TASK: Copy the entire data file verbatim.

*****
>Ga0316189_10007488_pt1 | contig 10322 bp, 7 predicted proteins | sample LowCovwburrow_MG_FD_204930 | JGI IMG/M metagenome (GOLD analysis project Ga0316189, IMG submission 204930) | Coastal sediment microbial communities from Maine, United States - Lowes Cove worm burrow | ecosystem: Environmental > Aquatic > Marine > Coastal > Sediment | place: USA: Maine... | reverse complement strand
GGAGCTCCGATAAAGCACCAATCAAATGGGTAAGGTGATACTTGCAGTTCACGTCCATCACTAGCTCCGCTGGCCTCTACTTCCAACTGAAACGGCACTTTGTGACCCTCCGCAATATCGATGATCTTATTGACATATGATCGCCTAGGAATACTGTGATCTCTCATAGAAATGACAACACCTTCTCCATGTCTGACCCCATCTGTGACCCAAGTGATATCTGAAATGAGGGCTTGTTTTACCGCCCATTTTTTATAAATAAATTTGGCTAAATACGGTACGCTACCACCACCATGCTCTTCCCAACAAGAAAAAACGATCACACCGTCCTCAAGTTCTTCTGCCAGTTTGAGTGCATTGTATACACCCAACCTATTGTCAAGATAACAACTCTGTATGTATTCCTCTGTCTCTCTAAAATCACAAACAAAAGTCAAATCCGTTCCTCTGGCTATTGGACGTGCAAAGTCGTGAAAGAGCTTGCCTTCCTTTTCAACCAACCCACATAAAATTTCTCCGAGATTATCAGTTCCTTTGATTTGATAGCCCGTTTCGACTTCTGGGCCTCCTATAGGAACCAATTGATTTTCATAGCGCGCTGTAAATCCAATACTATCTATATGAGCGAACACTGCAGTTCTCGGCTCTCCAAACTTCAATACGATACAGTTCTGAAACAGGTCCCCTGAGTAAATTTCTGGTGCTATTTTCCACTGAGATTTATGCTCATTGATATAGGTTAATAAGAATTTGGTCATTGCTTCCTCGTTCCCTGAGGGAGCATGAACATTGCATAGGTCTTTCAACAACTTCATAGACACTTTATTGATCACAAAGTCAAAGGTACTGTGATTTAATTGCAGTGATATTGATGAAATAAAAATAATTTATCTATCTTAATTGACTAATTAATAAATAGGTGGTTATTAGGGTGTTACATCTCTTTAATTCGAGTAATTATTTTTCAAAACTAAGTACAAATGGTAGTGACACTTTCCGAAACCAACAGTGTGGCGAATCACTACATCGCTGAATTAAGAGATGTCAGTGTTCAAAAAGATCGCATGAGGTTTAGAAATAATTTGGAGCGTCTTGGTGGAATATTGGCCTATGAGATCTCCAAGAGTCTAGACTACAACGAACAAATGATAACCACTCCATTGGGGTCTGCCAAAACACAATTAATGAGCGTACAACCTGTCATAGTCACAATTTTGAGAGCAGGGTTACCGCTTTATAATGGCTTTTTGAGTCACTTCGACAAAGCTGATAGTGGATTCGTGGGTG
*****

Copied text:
>Ga0316189_10007488_pt1 | contig 10322 bp, 7 predicted proteins | sample LowCovwburrow_MG_FD_204930 | JGI IMG/M metagenome (GOLD analysis project Ga0316189, IMG submission 204930) | Coastal sediment microbial communities from Maine, United States - Lowes Cove worm burrow | ecosystem: Environmental > Aquatic > Marine > Coastal > Sediment | place: USA: Maine... | reverse complement strand
GGAGCTCCGATAAAGCACCAATCAAATGGGTAAGGTGATACTTGCAGTTCACGTCCATCACTAGCTCCGCTGGCCTCTACTTCCAACTGAAACGGCACTTTGTGACCCTCCGCAATATCGATGATCTTATTGACATATGATCGCCTAGGAATACTGTGATCTCTCATAGAAATGACAACACCTTCTCCATGTCTGACCCCATCTGTGACCCAAGTGATATCTGAAATGAGGGCTTGTTTTACCGCCCATTTTTTATAAATAAATTTGGCTAAATACGGTACGCTACCACCACCATGCTCTTCCCAACAAGAAAAAACGATCACACCGTCCTCAAGTTCTTCTGCCAGTTTGAGTGCATTGTATACACCCAACCTATTGTCAAGATAACAACTCTGTATGTATTCCTCTGTCTCTCTAAAATCACAAACAAAAGTCAAATCCGTTCCTCTGGCTATTGGACGTGCAAAGTCGTGAAAGAGCTTGCCTTCCTTTTCAACCAACCCACATAAAATTTCTCCGAGATTATCAGTTCCTTTGATTTGATAGCCCGTTTCGACTTCTGGGCCTCCTATAGGAACCAATTGATTTTCATAGCGCGCTGTAAATCCAATACTATCTATATGAGCGAACACTGCAGTTCTCGGCTCTCCAAACTTCAATACGATACAGTTCTGAAACAGGTCCCCTGAGTAAATTTCTGGTGCTATTTTCCACTGAGATTTATGCTCATTGATATAGGTTAATAAGAATTTGGTCATTGCTTCCTCGTTCCCTGAGGGAGCATGAACATTGCATAGGTCTTTCAACAACTTCATAGACACTTTATTGATCACAAAGTCAAAGGTACTGTGATTTAATTGCAGTGATATTGATGAAATAAAAATAATTTATCTATCTTAATTGACTAATTAATAAATAGGTGGTTATTAGGGTGTTACATCTCTTTAATTCGAGTAATTATTTTTCAAAACTAAGTACAAATGGTAGTGACACTTTCCGAAACCAACAGTGTGGCGAATCACTACATCGCTGAATTAAGAGATGTCAGTGTTCAAAAAGATCGCATGAGGTTTAGAAATAATTTGGAGCGTCTTGGTGGAATATTGGCCTATGAGATCTCCAAGAGTCTAGACTACAACGAACAAATGATAACCACTCCATTGGGGTCTGCCAAAACACAATTAATGAGCGTACAACCTGTCATAGTCACAATTTTGAGAGCAGGGTTACCGCTTTATAATGGCTTTTTGAGTCACTTCGACAAAGCTGATAGTGGATTCGTGGGTG